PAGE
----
Use your knowledge and view of the business to identify areas where you can make a stronger contribution or fix problems that exist today. Document your thoughts and start introducing them to your boss toward redesigning your job. Just remember this: focus on the results and benefits you’ll deliver for the company, not on what’s frustrating you about your current position. Doing so will make your boss a lot more likely to hear you out and consider your proposal.

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    7. Find new ways to use your talents.

    If you’ve delivered results in your current job, you’re obviously known for the talents you possess. Build off that success to find new places to apply your talents inside your company. The key is to generalize what you do. For instance rather than thinking of yourself as a “finance person,” recast that as having “an aptitude for numbers and measurement.” All of a sudden, you might be able to look at a variety of metrics and monitoring-oriented positions such as project management, marketing analysis, call center management, etc.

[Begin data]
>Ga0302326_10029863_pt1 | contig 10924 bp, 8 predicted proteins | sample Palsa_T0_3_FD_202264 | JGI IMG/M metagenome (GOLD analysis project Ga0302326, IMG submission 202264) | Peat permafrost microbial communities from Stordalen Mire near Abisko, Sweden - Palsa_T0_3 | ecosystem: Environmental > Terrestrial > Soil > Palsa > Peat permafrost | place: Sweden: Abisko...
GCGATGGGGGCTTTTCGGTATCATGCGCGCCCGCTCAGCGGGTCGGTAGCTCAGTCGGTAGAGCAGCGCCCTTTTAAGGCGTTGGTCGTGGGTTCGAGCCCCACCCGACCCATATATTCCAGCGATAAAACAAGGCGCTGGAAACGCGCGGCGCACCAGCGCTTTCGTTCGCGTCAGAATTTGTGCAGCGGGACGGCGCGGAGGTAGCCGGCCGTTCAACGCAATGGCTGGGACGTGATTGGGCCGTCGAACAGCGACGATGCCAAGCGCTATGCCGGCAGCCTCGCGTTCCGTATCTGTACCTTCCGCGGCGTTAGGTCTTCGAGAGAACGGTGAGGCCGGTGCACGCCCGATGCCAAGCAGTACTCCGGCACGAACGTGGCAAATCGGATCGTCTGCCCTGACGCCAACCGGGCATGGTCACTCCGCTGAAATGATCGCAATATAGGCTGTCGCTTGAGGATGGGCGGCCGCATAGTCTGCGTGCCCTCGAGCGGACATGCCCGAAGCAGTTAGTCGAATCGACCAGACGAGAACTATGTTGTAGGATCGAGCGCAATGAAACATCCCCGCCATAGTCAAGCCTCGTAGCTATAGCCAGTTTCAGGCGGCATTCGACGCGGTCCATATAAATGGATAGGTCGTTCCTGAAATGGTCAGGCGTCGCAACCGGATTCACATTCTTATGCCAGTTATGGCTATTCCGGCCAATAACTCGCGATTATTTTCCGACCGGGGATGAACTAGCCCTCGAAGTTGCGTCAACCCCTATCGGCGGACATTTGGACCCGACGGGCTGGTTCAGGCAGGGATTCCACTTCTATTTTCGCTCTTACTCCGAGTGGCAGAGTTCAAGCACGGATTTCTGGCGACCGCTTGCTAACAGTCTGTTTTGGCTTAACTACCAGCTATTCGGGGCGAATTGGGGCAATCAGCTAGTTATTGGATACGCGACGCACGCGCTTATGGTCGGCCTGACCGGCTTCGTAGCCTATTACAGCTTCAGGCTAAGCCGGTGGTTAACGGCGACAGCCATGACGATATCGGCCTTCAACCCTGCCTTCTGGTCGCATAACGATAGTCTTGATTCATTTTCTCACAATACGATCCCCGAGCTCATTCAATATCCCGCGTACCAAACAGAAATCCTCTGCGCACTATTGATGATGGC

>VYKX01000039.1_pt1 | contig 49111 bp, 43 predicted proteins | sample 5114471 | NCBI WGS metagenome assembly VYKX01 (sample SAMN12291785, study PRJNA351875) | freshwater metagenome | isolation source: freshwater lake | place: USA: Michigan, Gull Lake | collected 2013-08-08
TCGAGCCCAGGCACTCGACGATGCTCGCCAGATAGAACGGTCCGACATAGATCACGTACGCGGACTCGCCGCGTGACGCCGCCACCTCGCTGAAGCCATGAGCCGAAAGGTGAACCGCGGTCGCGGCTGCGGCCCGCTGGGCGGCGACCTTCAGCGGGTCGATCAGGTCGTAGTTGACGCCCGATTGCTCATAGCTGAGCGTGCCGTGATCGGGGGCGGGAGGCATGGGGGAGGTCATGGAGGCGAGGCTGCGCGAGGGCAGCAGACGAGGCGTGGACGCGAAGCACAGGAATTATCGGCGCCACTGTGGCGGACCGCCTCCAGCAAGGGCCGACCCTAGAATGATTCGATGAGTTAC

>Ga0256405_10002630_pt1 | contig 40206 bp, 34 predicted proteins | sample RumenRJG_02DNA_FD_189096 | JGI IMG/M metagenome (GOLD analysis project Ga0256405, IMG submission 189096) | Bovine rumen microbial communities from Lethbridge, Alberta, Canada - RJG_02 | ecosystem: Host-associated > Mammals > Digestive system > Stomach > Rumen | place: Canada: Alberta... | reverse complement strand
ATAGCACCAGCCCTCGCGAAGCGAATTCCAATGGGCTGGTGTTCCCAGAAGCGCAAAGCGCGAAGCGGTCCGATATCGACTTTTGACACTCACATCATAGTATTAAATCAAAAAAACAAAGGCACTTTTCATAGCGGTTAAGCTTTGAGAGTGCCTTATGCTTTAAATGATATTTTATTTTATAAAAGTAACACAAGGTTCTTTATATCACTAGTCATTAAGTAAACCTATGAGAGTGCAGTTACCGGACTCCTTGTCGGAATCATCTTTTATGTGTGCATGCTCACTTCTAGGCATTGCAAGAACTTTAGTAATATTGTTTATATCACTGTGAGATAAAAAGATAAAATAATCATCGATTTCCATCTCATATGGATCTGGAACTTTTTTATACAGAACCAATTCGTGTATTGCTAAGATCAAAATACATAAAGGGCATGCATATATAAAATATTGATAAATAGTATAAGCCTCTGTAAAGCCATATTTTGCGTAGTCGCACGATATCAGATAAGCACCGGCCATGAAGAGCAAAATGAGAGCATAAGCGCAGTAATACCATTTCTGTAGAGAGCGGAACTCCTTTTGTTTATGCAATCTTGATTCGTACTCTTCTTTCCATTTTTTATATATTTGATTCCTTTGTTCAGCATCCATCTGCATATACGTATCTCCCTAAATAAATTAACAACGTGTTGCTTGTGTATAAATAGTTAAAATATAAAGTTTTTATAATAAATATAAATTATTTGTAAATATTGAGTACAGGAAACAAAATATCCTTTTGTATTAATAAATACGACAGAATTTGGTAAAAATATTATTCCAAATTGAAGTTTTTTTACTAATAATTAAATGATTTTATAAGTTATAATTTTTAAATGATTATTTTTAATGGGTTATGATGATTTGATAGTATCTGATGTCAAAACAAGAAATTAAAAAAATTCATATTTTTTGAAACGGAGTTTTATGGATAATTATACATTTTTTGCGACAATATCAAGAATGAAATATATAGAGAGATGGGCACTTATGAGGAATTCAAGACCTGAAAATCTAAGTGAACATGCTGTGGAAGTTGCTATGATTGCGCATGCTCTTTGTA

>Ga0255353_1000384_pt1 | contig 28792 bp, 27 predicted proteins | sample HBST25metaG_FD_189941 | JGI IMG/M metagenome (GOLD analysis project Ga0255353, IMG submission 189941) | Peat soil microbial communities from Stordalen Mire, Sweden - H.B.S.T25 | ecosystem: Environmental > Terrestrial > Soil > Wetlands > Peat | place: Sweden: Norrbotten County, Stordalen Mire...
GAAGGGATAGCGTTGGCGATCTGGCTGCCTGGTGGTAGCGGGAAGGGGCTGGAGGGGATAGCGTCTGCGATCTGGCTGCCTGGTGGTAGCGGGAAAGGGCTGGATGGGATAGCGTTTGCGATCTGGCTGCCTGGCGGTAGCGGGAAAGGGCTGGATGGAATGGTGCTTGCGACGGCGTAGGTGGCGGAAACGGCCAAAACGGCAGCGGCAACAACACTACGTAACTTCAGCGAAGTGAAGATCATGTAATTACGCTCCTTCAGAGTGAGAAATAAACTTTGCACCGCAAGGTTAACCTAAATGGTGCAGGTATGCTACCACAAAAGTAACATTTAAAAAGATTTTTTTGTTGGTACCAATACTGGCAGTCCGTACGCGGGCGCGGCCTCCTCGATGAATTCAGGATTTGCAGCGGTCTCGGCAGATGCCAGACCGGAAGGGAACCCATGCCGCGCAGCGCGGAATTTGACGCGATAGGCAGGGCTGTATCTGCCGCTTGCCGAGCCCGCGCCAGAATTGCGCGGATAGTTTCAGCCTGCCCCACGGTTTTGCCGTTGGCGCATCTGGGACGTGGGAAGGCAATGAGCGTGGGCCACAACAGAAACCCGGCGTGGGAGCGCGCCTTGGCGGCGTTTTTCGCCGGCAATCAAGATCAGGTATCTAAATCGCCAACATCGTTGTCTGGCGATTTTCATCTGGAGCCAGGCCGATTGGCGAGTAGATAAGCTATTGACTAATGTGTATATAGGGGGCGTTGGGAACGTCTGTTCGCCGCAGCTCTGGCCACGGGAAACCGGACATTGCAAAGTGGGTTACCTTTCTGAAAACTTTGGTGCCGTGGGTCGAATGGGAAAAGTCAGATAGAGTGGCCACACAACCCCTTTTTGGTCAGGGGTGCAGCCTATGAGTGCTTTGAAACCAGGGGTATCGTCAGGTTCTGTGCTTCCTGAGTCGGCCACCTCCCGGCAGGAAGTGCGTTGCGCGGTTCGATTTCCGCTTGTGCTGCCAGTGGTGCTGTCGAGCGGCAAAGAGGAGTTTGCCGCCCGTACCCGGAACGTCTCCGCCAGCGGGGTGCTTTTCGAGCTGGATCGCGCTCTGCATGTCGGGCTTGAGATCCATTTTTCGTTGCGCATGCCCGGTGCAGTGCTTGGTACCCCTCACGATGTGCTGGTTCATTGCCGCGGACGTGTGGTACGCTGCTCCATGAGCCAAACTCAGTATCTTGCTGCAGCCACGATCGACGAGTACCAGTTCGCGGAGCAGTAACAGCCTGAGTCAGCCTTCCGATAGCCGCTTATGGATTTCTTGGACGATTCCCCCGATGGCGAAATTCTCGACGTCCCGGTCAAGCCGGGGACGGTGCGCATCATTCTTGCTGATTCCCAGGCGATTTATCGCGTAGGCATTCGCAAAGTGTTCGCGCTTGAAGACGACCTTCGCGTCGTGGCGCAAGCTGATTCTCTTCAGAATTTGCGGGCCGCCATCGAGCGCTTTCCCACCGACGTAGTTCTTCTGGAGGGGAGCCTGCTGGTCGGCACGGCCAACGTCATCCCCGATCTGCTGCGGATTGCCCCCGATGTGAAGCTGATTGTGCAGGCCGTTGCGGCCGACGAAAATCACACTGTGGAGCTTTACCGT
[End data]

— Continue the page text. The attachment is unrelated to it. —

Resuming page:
8. Be a bolder you.

    Early in a new job, you may feel pressured to dial back your personality to fit in. As you gain comfort, it’s time to introduce more of your personality into what you do. Are there talents, hobbies, or other passions you have which only get time and attention outside work? If so, look for ways to introduce those elements into your work. Maybe you’ve developed knowledge and experience in social media. Look for ways to bring that to your work setting to help drag your company into this century.

    Try these strategies while you’re seeking something better. You may improve your current gig so much that staying actually becomes viable!

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    Last Updated on August 20, 2019

    Becoming Self-Taught (The How-To Guide)

    Becoming Self-Taught (The How-To Guide)